Journal of Abnormal Child Psychology

, Volume 46, Issue 6, pp 1267–1281 | Cite as

Longitudinal Associations between Oppositional Defiant Symptoms and Interpersonal Relationships among Chinese Children

  • Longfeng Li
  • Xiuyun LinEmail author
  • Stephen P. Hinshaw
  • Hongfei Du
  • Shaozheng Qin
  • Xiaoyi Fang


Children with oppositional defiant disorder (ODD) are at increased risk for developing poor relationships with people around them, but the longitudinal links between ODD symptoms and subsequent interpersonal functioning remain unclear. In the current study, we examined the bidirectional associations between ODD symptoms and children’s relationships with parents, peers, and teachers. We included separate analyses for parent vs. teacher reports of ODD symptoms, with regard to subsequent interpersonal relationships. Participants included 256 children with ODD, recruited in China, along with their parents and teachers, assessed at three time points roughly two years apart. Parents and teachers reported child ODD symptoms at each time point, and children reported their perceptions of father– and mother–child attachment, peer relationships, and teacher–student relationships across the three time points. ODD symptoms reported either by parents or teachers predicted impairments in interpersonal functioning. Meanwhile, child interpersonal impairments with peers and teachers predicted subsequent increase in teacher-reported ODD symptoms. These findings highlight the importance of transactional models of influence—and of considering early intervention for ODD in protecting children from developing further deficits and impairments. Additionally, we discuss the perspectives of multiple informants on ODD symptoms, including their different patterns of association with subsequent interpersonal relationships.


Oppositional defiant disorder Parent–child attachment Peer relationship Teacher–student relationship Longitudinal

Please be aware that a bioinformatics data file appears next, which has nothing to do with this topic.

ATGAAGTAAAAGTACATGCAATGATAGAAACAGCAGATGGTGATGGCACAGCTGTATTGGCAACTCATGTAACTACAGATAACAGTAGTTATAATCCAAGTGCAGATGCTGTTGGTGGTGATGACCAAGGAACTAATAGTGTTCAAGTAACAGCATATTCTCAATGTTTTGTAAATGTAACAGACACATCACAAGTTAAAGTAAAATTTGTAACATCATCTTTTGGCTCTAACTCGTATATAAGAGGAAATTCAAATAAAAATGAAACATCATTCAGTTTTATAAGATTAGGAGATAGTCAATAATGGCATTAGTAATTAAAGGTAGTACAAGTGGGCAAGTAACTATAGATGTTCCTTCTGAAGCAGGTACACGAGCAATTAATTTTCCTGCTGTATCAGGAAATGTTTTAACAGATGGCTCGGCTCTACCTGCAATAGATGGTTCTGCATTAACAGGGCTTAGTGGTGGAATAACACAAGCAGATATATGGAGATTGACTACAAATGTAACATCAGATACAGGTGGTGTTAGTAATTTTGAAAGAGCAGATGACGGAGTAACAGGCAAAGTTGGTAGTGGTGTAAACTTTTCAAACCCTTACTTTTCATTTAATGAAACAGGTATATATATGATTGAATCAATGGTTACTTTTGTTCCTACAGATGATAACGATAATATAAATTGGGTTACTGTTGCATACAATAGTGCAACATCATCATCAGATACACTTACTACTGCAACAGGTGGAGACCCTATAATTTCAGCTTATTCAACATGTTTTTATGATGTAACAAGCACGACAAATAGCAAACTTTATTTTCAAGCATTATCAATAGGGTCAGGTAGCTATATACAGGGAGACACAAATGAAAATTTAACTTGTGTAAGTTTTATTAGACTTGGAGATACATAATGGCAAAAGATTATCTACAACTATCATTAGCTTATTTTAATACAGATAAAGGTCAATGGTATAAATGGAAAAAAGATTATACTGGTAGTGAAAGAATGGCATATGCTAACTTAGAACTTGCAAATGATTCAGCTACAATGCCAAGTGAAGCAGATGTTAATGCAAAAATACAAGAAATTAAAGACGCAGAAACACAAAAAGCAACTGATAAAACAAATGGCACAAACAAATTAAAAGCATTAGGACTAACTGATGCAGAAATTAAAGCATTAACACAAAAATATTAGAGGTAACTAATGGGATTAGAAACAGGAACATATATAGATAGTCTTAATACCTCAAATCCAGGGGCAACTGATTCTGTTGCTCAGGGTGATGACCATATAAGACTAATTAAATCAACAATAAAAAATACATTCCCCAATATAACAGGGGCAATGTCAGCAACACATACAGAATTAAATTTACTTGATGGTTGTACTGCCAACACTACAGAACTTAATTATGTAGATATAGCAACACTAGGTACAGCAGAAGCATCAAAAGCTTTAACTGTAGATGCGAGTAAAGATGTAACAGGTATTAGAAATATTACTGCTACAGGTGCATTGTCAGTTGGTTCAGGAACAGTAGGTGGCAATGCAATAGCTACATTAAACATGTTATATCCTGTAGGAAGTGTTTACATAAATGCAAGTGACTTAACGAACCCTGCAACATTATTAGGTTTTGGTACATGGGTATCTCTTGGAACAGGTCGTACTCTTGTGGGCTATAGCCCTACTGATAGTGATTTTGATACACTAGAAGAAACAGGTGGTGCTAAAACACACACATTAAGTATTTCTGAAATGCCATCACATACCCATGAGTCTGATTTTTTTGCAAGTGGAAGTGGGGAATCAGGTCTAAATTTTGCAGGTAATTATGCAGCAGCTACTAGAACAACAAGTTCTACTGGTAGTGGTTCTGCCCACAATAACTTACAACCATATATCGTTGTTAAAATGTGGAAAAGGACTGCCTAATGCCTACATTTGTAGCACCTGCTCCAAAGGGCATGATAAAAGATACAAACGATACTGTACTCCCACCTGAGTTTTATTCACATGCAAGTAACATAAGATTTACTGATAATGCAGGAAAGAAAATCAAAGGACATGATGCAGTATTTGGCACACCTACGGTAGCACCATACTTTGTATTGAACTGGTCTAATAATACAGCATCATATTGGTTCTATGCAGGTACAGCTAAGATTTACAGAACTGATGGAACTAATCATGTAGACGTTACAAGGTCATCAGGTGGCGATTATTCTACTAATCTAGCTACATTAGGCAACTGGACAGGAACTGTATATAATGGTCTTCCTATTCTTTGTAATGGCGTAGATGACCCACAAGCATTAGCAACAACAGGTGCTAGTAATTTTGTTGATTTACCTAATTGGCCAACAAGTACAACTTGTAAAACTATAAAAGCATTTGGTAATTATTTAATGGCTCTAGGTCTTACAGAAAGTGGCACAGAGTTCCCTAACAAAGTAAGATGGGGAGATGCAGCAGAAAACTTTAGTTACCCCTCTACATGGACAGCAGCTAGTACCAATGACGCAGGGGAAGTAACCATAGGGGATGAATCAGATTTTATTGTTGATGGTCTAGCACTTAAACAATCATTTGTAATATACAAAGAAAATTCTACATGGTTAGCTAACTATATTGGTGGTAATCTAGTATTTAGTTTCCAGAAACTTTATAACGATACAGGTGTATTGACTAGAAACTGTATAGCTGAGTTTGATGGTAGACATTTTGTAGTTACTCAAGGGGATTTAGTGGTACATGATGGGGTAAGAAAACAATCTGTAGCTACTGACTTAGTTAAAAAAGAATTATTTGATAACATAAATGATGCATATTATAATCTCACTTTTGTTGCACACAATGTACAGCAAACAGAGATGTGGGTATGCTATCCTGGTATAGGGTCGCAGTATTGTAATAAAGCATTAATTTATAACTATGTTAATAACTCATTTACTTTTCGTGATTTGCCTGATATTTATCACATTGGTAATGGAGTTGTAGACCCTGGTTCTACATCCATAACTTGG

The study described in this report was Funded by Open Research Fund of the State Key Laboratory of Cognitive Neuroscience and Learning in 2015 (CNLZD1503), and Supported by Beijing Natural Science Foundation (7162115) and The National Natural Science Foundation of China (31522028, 81571056). The content is solely the responsibility of the authors and does not necessarily represent the official views of State Key Laboratory Foundation and Beijing Organization Committee. We are appreciative of the parents, children, and teachers who participated in our study and the many people who assisted in data collection.

Compliance with Ethical Standards

Conflict of Interest

The authors declare that they have no conflict of interest.

Ethical Approval

All procedures performed in studies involving human participants were in accordance with the ethical standards of the institutional and/or national research committee and with the 1964 Helsinki declaration and its later amendments or comparable ethical standards.

Informed Consent

Informed consent was obtained from all individual participants included in the study.

Supplementary material

10802_2017_359_MOESM1_ESM.docx (234 kb)
ESM 1 (DOCX 234 kb)


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Copyright information

© Springer Science+Business Media, LLC 2017

Authors and Affiliations

  • Longfeng Li
    • 1
  • Xiuyun Lin
    • 1
    • 2
    Email author
  • Stephen P. Hinshaw
    • 3
  • Hongfei Du
    • 4
  • Shaozheng Qin
    • 5
  • Xiaoyi Fang
    • 6
  1. 1.Institute of Developmental Psychology, School of PsychologyBeijing Normal UniversityBeijingChina
  2. 2.Beijing Key Laboratory of Applied Experimental Psychology, School of PsychologyBeijing Normal UniversityBeijingChina
  3. 3.Department of PsychologyUniversity of CaliforniaBerkeleyUSA
  4. 4.Department of PsychologyUniversity of GuangzhouGuangzhouChina
  5. 5.State Key Laboratory of Cognitive Neuroscience and Learning & IDG/McGovern Institute for Brain ResearchBeijing Normal UniversityBeijingChina
  6. 6.Department of PsychologyHangzhou Normal UniveristyHangzhouChina

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